Norah Lange: finally, ‘Borges’s muse’ gets her time in the spotlight

A groundbreaking poet and novelist, Lange has been reduced to a decorative footnote in male authors’ careers. Might the first English translation of her fiction change that?

Outside Greek mythology, muses are passive; artists are active. One inspires, the other creates. The two roles are not mutually exclusive, though it is rare to be remembered as both. Norah Lange was renowned for her beauty and flamboyance. A young Jorge Luis Borges, arguably Argentina’s most famous literary export, once gushed about “the double brilliance of [Lange’s] hair and her haughty youth”. These days, Lange is largely remembered as a muse for Borges and for the Martin Fierro group of writers and the Ultraist literary movement.

There’s just one problem with this narrative: Lange was an author herself. She wrote groundbreaking, avant-garde fiction that was well received during her lifetime.

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Stoya: ‘I thought female sexuality was an OK thing?’

The porn star says her book, Philosophy, Pussycats and Porn, is an attempt to find a ‘serious language’ for sex

Dubbed “the pop star of porn” by Village Voice, Stoya is an award-winning performer in adult films, a director, a podcast host and, among other credits I don’t have space to list, an all-round entrepreneur. She’s both a vocal defender of the porn industry and one of its most nuanced commentators. “When I first considered performing in a hardcore pornographic video, I also thought about what sort of career doors would close once I’d had sex in front of a camera,” she mused recently in the New York Times. “Being a schoolteacher came to mind, but that was fine, since I didn’t want the responsibility of shaping young minds. And yet thanks to this country’s non-functional sex education system and the ubiquitous access to porn by anyone with an ...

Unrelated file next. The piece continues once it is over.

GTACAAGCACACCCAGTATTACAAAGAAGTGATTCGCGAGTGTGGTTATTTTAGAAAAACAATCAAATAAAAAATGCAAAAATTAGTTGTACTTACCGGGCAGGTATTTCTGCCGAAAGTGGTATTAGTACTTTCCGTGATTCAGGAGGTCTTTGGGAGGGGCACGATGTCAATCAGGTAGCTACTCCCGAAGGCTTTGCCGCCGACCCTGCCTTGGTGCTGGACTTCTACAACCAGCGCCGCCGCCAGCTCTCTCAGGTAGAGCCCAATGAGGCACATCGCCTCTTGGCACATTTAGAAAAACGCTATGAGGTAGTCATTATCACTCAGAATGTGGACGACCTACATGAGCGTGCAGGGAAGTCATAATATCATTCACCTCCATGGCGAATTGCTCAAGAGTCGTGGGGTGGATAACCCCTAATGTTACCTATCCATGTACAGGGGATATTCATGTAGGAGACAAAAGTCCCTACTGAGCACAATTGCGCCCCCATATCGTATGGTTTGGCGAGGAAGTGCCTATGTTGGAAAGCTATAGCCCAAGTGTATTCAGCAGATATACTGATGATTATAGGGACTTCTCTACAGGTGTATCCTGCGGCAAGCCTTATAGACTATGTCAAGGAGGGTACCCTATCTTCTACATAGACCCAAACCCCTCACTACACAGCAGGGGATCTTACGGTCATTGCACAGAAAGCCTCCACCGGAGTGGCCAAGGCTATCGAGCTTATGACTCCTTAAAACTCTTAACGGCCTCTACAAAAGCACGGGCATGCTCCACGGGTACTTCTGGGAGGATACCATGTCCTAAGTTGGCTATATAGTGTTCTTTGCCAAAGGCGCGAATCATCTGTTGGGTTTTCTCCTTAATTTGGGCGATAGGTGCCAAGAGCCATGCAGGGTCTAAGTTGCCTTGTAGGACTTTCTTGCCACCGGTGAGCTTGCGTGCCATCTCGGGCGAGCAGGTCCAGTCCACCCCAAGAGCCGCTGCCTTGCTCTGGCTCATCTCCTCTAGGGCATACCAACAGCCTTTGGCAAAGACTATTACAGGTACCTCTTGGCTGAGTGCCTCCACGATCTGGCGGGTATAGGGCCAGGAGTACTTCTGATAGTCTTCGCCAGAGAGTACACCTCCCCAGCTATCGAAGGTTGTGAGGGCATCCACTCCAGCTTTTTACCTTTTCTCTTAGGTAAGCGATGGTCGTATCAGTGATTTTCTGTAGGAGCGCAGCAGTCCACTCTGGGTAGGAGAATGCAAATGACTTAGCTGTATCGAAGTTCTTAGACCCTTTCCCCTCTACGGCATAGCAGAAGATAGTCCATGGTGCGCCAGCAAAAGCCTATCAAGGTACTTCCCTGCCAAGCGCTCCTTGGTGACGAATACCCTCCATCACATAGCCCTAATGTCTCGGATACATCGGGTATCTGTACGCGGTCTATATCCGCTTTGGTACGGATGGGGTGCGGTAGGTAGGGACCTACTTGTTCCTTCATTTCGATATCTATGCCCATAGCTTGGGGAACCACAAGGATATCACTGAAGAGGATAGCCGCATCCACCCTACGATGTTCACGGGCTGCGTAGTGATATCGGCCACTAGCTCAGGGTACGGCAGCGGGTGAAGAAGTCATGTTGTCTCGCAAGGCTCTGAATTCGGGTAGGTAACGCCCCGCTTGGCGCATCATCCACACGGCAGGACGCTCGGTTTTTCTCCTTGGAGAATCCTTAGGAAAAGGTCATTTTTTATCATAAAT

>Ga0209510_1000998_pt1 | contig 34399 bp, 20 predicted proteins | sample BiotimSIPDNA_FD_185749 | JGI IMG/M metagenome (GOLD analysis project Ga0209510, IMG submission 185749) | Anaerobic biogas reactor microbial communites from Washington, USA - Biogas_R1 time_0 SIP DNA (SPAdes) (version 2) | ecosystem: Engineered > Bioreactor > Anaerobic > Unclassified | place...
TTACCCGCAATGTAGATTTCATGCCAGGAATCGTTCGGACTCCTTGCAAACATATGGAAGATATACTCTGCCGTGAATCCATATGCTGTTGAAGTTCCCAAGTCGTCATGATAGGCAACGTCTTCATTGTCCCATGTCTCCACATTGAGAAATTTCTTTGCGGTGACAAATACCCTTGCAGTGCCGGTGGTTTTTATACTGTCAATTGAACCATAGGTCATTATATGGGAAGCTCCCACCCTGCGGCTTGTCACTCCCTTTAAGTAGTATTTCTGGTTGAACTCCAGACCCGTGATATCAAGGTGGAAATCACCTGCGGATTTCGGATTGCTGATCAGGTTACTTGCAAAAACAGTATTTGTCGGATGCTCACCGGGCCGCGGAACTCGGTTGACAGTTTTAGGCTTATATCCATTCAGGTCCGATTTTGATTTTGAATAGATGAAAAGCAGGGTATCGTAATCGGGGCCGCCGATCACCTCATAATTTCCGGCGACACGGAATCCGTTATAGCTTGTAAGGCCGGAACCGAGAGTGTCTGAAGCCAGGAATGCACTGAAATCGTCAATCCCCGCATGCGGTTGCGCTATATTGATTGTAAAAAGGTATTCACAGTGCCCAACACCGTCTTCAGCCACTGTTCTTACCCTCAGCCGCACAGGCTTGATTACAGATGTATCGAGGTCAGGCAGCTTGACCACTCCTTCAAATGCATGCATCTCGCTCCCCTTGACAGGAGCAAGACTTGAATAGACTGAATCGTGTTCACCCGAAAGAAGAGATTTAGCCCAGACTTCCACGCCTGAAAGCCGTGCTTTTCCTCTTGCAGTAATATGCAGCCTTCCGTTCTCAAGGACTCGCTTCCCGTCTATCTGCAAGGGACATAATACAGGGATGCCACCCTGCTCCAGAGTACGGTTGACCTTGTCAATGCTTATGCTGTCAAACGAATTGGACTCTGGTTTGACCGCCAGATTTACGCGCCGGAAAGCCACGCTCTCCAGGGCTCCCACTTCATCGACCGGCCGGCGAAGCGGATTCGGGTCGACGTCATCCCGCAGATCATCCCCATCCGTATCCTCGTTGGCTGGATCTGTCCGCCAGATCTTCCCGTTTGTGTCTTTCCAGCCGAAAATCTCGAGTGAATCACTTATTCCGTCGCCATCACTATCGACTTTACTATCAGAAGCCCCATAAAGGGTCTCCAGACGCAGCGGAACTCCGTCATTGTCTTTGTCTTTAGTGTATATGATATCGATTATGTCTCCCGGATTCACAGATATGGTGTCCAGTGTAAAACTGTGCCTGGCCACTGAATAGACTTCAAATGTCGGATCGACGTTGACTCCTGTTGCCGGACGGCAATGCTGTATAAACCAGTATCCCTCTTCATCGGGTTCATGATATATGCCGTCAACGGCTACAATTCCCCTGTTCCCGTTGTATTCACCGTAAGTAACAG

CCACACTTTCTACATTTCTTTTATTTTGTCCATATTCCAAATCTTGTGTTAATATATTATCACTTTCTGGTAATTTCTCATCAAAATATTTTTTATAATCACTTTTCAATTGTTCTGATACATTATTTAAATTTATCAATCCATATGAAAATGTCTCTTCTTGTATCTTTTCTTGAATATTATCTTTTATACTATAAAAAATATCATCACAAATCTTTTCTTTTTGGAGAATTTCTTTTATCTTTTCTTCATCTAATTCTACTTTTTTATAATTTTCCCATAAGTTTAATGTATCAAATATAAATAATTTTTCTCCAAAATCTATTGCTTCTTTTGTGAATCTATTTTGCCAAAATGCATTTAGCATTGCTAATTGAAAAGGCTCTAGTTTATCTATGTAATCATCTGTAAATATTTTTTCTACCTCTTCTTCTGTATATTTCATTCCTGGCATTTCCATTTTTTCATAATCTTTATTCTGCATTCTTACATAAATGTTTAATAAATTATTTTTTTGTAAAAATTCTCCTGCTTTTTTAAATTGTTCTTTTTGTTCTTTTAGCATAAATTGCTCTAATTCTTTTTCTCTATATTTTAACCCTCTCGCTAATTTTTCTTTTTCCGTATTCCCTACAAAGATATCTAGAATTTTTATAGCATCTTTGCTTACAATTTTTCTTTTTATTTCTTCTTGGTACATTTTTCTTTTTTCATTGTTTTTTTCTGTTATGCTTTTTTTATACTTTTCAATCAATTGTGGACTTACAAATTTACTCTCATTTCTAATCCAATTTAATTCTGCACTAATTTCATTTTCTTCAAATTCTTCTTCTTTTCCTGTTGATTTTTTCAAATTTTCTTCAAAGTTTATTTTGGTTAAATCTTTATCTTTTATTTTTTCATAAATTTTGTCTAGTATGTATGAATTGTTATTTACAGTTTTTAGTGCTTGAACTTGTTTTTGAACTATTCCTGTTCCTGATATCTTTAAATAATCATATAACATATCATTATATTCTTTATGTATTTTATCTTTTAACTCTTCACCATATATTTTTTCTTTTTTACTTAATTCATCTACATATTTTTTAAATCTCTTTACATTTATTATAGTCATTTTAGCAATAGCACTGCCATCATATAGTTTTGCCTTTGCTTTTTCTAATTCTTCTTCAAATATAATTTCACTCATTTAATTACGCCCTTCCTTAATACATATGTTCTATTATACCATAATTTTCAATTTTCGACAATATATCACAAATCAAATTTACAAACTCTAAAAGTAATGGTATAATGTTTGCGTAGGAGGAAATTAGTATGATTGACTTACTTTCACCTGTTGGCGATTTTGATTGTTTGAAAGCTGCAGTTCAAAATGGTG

Özgür Mumcu: ‘The old world is dying – perfect background for storytelling’

He is a Turkish journalist who has risked jail to write about President Erdoğan, and the son of an assassinated writer – yet Mumcu’s debut novel is a rollicking steampunk adventure

For Samuel Johnson, the goal of writing was “to enable the readers better to enjoy life, or better to endure it”. Özgür Mumcu’s The Peace Machine does both: it is as much a rollicking Ottoman steampunk adventure – full of wit, tongue-twisters and roguish escapism – as it is a carnivalesque take on contemporary politics.

Mumcu – a Turkish journalist, academic, free-speech activist, now novelist and generally dashing polymath – carries a lightness in his prose that runs counter to the weight of his life. Its burdens began when he was a teenager with the assassination of his journalist father. Turkey currently ranks 157th (out of 180 countries) on the World Press Freedom index and Mumcu has followed his ...

Brief encounters: what are the best short novels?

It won’t take much longer to read You Were Never Really Here than watch the new film – so it’s a good moment to celebrate the lasting joys of brevity

As Nabokov said, “a good reader is a re-reader”. But how many times have you read In Search of Lost Time? Exactly. Sure, those big novels have a certain literary allure. Making it to that final page is like an Odyssey in itself, never mind the plot. But wouldn’t it be nice if they could just get to the point? Or, maybe, be enjoyable enough that you’d like to dip back into them sometime? Here, we celebrate those novels that can squeeze eternity into an hour (or four). Those wonderful books that do a lot with a little and, graciously, never outstay their welcome.

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Gil Jordan: the great Belgian detective you’ve never heard of